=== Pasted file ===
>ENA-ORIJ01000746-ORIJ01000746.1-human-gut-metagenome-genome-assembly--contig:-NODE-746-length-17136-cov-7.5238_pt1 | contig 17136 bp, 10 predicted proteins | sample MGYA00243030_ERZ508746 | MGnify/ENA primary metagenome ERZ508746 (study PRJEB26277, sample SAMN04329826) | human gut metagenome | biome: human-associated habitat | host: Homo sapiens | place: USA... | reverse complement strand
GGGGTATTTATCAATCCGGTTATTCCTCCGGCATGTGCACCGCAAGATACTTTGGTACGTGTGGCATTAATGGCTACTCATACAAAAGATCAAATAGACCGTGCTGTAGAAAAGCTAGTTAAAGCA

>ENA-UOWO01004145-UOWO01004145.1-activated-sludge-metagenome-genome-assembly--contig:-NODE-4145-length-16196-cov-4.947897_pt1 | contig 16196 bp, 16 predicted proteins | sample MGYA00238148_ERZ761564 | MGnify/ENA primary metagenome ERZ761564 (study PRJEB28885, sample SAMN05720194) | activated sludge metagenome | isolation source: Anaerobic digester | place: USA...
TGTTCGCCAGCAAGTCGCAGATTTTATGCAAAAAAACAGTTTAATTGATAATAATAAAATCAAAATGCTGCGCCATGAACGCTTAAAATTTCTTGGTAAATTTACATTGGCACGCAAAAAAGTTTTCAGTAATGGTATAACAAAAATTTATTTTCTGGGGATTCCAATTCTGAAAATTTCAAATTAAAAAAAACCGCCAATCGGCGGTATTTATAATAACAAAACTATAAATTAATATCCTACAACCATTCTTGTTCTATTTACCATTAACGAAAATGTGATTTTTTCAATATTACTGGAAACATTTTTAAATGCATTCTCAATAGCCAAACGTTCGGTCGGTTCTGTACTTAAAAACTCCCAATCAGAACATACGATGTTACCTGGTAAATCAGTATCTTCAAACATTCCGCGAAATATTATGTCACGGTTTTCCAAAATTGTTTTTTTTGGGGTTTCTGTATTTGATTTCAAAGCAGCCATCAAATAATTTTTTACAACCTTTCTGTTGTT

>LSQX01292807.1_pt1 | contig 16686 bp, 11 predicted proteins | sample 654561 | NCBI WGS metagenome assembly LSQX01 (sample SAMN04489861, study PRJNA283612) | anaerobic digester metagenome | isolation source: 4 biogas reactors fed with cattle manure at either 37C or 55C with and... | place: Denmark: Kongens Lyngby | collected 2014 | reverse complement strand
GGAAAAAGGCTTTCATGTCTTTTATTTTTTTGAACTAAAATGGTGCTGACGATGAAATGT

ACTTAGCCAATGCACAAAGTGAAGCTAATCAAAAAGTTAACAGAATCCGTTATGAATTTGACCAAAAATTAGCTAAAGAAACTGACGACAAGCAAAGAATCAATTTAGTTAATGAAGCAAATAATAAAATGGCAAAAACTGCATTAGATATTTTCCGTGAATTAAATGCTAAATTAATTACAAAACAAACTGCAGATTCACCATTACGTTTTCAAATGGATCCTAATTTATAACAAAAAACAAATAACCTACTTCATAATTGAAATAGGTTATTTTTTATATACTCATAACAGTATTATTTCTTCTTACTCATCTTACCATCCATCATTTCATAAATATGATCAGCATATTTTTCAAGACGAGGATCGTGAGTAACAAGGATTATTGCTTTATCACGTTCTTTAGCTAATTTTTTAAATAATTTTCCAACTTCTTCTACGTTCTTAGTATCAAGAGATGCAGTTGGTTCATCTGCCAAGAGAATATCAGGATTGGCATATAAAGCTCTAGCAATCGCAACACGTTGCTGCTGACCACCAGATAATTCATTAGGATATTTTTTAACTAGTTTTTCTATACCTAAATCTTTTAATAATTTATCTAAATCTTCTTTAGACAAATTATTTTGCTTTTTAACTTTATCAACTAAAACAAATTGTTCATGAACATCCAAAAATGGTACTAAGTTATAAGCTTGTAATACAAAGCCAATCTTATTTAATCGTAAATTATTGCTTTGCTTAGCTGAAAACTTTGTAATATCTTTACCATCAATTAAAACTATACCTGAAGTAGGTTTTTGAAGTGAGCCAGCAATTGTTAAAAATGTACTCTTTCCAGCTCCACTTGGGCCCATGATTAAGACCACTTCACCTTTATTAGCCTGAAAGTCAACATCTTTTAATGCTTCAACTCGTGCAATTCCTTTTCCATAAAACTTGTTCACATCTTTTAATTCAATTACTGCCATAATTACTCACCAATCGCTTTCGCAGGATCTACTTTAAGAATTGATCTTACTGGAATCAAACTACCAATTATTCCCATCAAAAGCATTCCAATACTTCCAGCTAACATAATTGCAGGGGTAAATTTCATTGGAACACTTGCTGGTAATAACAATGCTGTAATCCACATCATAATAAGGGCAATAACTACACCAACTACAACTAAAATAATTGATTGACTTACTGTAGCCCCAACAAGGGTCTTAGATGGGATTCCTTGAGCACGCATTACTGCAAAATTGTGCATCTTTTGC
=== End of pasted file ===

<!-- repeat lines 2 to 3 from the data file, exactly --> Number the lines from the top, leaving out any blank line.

GGGGTATTTATCAATCCGGTTATTCCTCCGGCATGTGCACCGCAAGATACTTTGGTACGTGTGGCATTAATGGCTACTCATACAAAAGATCAAATAGACCGTGCTGTAGAAAAGCTAGTTAAAGCA

>ENA-UOWO01004145-UOWO01004145.1-activated-sludge-metagenome-genome-assembly--contig:-NODE-4145-length-16196-cov-4.947897_pt1 | contig 16196 bp, 16 predicted proteins | sample MGYA00238148_ERZ761564 | MGnify/ENA primary metagenome ERZ761564 (study PRJEB28885, sample SAMN05720194) | activated sludge metagenome | isolation source: Anaerobic digester | place: USA...